Making sure your system is stable after overclocking

I decided to overclock my CPU and GPU (graphics card) to squeeze out as much performance as I could. The best thing to do is to do a Google search and find others who have attempted overclocking the same hardware that you have. Getting it wrong can be very expensive.

eg.
Gigabyte GeForce GTX 760OC
http://www.hardocp.com/article/2013/07/09/gigabyte_gtx_760_oc_version_video_card_review/3#.U_vWcrkcTro

If you want to get an decent gains you will need to invest in some better cooling. I went for a simple, self-contained water CPU cooler. My GPU already has 3 fans but my biggest issue there was there is these fans are right next to my case which can get very, very hot.

I tried using the BIOS’ automatic overclocking but it has never resulted in a stable PC. Having found a good article on overclocking the same hardware I started making adjustments and then testing them by playing Battlefield4. Often everything appears stable until trying to play it.

Testing this way is terribly inefficient and frustrating. So I searched for some tools that would stress out my system in a more controlled way. Both of these tools are free.

CPU
Intel Burn In test
Download: http://www.xtremesystems.org/forums/showthread.php?197835-IntelBurnTest-The-new-stress-testing-program

GPU
MSI Kombuster
Download: http://event.msi.com/vga/afterburner/kombustor.htm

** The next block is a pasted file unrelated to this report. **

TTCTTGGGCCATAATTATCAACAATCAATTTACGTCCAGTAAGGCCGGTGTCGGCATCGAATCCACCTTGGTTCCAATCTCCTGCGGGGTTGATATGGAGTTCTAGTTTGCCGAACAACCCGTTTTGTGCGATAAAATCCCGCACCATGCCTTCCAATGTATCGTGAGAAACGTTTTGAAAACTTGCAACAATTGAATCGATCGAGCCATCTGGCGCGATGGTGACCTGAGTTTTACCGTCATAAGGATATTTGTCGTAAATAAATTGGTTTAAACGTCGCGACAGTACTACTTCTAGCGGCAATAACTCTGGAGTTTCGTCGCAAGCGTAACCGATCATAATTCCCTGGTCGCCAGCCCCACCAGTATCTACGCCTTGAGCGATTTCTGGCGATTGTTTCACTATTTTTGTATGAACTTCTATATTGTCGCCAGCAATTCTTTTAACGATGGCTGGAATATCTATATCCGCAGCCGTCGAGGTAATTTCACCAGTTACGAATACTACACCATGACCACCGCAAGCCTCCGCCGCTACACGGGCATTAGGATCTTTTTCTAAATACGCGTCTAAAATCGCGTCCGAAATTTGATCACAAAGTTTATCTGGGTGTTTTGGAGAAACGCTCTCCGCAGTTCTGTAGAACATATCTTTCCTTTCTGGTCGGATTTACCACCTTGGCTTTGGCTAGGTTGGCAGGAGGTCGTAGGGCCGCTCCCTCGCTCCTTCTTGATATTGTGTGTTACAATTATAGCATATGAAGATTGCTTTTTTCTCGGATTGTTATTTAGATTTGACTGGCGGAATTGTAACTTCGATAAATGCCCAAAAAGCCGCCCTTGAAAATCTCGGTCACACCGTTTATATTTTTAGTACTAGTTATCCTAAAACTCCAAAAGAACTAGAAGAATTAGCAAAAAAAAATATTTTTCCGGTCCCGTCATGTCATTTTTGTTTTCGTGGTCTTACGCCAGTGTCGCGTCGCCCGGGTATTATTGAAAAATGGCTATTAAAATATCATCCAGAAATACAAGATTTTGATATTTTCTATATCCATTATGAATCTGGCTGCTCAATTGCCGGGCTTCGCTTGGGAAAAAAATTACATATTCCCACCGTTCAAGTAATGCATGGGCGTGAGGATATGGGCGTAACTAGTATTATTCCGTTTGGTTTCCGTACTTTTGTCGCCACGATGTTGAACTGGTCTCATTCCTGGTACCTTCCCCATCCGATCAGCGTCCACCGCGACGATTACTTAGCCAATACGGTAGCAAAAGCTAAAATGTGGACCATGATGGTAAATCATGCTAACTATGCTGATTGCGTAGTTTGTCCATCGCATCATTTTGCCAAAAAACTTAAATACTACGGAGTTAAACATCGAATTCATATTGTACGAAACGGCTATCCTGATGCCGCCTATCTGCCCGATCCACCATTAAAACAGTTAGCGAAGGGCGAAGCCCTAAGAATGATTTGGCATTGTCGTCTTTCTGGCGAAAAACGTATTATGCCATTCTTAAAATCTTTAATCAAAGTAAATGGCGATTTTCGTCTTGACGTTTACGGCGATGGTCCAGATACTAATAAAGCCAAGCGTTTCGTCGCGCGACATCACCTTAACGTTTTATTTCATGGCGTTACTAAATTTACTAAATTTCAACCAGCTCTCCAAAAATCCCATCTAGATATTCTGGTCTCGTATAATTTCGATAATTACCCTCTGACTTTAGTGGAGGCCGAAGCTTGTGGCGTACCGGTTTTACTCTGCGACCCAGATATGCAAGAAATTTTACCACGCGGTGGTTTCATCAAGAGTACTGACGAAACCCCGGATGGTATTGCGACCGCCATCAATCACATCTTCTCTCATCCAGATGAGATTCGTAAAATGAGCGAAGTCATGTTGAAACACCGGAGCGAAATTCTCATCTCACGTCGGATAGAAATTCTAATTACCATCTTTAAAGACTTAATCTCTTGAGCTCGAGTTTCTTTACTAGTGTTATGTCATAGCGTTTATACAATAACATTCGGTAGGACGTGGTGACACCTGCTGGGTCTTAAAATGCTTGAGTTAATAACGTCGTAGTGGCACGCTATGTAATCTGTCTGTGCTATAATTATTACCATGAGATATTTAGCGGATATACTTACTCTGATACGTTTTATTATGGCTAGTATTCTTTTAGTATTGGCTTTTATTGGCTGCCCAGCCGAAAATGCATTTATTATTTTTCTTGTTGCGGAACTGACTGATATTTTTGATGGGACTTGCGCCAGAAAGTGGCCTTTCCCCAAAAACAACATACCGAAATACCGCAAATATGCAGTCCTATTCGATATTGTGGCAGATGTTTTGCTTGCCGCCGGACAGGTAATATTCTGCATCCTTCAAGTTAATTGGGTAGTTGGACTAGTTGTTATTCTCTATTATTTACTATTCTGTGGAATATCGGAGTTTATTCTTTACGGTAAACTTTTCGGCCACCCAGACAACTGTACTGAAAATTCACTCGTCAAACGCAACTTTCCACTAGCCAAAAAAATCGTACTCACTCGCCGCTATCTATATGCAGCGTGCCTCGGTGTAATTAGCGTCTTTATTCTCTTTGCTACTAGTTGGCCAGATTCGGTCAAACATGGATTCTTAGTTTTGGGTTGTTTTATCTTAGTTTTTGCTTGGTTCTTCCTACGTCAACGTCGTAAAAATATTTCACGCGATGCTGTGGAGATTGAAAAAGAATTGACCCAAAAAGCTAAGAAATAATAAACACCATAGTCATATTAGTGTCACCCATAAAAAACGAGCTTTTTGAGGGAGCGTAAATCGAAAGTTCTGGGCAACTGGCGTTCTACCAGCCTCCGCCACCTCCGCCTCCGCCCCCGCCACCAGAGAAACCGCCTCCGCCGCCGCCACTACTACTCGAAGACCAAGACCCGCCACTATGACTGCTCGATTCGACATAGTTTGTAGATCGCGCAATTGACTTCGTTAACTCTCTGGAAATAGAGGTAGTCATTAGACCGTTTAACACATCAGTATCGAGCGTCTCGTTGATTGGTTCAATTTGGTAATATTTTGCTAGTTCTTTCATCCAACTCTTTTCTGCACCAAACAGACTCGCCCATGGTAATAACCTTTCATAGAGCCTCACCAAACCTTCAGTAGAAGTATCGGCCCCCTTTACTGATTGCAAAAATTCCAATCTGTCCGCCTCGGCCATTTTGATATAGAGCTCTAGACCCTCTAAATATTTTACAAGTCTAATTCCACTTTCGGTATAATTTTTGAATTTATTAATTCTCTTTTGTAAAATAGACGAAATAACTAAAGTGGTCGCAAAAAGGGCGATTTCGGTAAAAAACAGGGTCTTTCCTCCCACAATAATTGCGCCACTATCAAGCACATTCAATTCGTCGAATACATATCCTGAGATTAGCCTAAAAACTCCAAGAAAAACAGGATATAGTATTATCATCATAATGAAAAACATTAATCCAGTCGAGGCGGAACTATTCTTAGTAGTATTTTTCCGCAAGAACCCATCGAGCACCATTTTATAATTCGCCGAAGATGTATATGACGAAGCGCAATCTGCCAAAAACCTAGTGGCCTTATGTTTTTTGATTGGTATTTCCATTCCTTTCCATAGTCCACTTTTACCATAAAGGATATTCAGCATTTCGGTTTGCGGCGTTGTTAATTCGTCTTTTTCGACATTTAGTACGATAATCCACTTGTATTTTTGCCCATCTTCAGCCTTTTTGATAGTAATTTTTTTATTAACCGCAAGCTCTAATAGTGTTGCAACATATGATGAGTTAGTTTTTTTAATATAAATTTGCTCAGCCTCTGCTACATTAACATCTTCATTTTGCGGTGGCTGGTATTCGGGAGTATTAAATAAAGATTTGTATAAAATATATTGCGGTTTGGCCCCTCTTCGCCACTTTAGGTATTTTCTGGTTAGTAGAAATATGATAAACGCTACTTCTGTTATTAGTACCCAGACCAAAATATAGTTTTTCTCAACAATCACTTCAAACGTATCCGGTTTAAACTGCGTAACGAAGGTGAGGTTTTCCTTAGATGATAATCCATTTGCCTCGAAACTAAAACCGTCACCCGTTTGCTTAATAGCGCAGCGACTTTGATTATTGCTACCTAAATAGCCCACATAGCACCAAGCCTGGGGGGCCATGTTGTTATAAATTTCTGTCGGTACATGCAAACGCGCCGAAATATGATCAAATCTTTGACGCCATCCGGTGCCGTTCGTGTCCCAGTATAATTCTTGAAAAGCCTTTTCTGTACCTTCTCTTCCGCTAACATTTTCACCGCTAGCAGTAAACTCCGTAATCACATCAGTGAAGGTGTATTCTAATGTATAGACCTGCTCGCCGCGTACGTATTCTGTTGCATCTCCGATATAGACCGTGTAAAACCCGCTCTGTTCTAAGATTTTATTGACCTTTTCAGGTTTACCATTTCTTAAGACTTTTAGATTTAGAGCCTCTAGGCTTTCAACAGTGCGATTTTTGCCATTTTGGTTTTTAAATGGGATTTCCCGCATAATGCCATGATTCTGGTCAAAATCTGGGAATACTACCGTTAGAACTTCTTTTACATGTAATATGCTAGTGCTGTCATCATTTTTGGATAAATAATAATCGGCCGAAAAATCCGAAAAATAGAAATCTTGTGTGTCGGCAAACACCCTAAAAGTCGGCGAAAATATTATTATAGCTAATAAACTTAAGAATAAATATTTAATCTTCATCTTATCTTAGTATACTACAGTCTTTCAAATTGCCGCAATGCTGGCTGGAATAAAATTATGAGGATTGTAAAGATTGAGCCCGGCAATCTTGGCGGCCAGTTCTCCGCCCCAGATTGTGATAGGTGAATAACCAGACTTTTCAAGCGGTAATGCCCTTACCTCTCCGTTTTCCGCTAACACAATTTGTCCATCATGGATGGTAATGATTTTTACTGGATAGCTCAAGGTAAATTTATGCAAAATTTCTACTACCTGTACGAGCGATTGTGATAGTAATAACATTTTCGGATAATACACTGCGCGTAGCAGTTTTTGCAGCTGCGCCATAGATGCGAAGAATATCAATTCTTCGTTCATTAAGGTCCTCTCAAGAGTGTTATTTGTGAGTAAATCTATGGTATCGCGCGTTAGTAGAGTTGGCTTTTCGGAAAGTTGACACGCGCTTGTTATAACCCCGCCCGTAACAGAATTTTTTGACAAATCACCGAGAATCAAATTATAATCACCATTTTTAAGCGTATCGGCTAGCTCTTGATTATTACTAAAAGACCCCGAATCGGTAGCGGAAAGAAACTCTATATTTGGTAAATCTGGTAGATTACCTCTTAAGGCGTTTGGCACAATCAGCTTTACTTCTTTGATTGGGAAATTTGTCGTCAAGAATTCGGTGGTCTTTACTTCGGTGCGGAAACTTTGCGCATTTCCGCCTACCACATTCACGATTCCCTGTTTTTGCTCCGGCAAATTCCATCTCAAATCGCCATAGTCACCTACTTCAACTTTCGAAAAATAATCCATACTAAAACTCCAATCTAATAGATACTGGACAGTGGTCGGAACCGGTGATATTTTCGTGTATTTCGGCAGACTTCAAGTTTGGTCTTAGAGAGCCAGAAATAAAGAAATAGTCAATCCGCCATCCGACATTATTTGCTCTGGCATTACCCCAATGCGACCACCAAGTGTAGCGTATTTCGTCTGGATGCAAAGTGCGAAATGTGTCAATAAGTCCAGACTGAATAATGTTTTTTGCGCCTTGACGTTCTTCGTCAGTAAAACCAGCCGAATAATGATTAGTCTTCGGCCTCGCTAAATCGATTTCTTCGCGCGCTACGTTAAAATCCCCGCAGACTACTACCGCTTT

Windows will not install on my SSD – change the SSD SATA mode in the BIOS

ImageThe other day I had to reinstall Windows 8.1. Something had gotten corrupted and none of the backups I had worked. My first attempt failed so I began the entire process again. When it got to the point of formatting the disk it simply wouldn’t work. I tried deleting the partition and starting over but it still wouldn’t work. So I turned to Google and after a while searching I found some posts where other people had had similar issues with their SSD. There is a setting in the BIOS that sets SSD SATA mode. This was set to AHCI which offers higher performance but apparently Windows didn’t recognise it. One of the hidden Windows partitions that I removed must have had a driver for it I’m guessing. To solve the problem I switched this BIOS setting to IDE and I was then able to format the drive and install Windows. I may have been able to find AHCI drivers that could be used during Windows installation but I hadn’t found any by this time. [http://bourlas.alloenablog.com/2011/01/09/how-to-enable-ahci-mode-for-windows-7-and-vista-without-format/]

However, I wanted to switch back to ACHI mode to get the best performance from the SSD. This required a registration ‘hack’, several failed reboots and somehow I got it working. This link I found afterwards might have helped [http://support.microsoft.com/kb/922976]

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